# Is entropy zero at temperature zero for ideal gas?

we know that internal energy of the system is defined in terms of temperature as $(3/2)kT$. so if temperature is zero so internal energy is zero. and that means that particle will not have much kinetic energy. so is the entropy zero, system may not move to different microstates?

• My intuition says yes. Since entropy is defined by boltzman constant times the logarithm of number of different configurations the system can exist in, i.e. $S=k_b\ln(\Omega)$. Hence, if the temperature is zero, then it means that every particle is in its lowest energy state, and that it therefore only exist one available configuration. But it should be noted that if we have an ideal gas enclosed in a finite volume $V$, then the volume adds to the entropy since we can place the particles at different positions in the volume. – Turbotanten Apr 17 '18 at 19:16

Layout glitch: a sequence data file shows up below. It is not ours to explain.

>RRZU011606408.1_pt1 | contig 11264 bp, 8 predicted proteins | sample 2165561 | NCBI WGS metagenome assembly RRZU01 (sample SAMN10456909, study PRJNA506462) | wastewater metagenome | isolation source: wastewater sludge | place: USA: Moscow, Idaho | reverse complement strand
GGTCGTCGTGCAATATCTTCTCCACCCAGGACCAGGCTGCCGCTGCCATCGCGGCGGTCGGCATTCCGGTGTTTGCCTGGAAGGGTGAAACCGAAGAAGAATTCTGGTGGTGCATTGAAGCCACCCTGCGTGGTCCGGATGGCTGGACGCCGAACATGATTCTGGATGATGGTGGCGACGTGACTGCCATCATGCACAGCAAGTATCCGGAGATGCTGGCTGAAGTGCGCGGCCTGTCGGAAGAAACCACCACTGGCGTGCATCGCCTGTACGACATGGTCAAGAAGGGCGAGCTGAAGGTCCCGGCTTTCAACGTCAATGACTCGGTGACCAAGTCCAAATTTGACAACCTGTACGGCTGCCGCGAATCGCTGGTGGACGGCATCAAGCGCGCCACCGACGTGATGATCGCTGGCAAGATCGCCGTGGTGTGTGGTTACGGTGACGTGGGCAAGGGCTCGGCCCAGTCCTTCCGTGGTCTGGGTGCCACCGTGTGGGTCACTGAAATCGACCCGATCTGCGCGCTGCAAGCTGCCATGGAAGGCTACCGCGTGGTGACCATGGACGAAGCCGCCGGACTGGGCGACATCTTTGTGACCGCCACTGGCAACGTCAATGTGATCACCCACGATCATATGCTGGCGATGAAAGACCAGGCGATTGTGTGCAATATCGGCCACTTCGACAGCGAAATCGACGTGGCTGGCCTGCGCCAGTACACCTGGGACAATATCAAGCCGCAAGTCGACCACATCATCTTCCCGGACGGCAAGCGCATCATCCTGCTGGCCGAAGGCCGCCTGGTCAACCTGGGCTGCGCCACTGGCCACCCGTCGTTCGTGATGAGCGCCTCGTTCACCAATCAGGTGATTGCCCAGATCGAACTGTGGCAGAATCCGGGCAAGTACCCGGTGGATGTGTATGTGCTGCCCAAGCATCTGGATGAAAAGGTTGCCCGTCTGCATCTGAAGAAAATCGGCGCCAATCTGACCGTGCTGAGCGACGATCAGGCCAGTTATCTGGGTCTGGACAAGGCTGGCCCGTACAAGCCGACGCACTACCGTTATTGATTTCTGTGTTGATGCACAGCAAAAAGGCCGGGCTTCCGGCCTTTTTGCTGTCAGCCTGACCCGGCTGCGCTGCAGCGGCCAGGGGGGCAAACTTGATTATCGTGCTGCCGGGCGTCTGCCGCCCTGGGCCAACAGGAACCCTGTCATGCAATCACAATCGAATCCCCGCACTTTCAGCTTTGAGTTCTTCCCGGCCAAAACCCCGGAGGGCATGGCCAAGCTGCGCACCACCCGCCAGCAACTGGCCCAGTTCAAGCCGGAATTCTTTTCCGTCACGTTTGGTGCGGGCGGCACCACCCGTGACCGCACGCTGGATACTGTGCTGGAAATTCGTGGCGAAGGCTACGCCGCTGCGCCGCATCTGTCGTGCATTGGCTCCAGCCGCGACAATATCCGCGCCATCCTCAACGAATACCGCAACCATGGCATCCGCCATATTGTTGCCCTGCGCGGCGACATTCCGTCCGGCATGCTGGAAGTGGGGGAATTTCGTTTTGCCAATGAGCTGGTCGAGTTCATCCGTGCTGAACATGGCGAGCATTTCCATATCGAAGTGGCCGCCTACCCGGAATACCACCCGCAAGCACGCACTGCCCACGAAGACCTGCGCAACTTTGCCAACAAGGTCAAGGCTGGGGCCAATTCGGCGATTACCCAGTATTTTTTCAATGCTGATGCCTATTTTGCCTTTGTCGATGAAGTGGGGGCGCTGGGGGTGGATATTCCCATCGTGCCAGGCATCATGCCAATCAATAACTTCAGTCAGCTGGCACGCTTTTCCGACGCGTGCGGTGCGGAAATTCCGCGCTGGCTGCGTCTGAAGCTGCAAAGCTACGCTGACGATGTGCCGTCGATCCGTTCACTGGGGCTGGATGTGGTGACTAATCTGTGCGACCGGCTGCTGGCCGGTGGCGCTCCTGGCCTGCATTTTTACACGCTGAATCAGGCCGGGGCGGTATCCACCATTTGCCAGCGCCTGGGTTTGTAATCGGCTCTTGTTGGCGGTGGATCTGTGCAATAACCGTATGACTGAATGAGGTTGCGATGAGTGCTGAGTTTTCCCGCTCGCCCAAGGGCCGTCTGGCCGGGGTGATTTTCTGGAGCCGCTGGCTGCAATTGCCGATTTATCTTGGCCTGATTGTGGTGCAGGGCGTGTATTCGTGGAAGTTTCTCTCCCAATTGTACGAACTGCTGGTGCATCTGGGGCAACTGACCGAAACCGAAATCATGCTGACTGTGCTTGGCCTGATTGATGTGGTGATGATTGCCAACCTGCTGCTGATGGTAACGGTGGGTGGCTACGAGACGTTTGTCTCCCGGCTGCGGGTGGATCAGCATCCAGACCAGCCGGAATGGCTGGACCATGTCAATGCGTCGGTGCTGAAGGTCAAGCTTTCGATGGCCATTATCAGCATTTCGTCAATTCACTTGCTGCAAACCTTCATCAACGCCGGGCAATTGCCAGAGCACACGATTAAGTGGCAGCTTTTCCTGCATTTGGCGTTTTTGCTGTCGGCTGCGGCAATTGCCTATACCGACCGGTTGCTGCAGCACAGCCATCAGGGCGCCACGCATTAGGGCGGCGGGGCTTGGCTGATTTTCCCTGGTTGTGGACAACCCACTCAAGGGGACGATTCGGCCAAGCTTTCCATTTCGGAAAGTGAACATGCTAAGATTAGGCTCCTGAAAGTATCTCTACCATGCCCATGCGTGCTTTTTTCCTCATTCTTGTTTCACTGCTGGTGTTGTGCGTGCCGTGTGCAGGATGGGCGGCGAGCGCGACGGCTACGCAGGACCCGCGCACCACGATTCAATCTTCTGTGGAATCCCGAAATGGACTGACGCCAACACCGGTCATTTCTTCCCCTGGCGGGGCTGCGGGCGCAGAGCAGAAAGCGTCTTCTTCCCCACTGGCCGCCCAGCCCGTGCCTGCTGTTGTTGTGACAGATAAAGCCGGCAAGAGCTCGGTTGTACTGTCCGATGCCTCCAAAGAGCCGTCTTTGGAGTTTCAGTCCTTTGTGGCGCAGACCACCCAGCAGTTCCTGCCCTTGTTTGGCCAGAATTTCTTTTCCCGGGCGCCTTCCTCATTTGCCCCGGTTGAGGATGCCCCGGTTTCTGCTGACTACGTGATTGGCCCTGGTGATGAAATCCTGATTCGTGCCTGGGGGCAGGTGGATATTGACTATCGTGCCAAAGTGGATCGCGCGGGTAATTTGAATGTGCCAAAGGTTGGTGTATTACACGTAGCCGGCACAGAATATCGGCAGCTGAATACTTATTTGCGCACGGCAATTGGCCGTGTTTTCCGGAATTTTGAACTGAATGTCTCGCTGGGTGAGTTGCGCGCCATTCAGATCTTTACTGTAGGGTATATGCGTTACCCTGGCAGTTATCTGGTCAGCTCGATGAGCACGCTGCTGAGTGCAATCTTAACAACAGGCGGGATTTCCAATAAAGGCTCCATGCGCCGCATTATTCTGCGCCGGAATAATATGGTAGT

• @Turbotanten This is incorrect. The only systems which have zero entropy at zero temperature are those with a non-degenerate ground state (i.e. "perfect crystals," as per the Third Law of Thermodynamics). If there exists a degenerate ground state (as is true of any system of fermions, for example), then there is a nonzero entropy associated with the multiple possible ground states. So the question we have to ask is: what is the ground state of this ideal gas? This is not typically well-defined. – probably_someone Apr 17 '18 at 19:33
• Doesn't the ideal gas have zero volume at 0K? – PM 2Ring Apr 17 '18 at 22:52
• @PM2Ring If you cool it down at constant pressure, then yes. But now you've got a very tricky situation, in which you have a bunch of particles of zero radius that occupy the same point, all of which are stationary, but because of the nature of the limit, these stationary, infinitely-close zero-radius particles exert a finite pressure on whatever their container is. Even in this case, there is nonzero entropy at absolute zero, because taking the limit requires acknowledging that there are many different infinitesimal momentum-space configurations that give the same pressure. – probably_someone Apr 18 '18 at 2:57
• @PM2Ring But you can see why I stuck to the constant-volume case, since the above is profoundly unintuitive. – probably_someone Apr 18 '18 at 2:58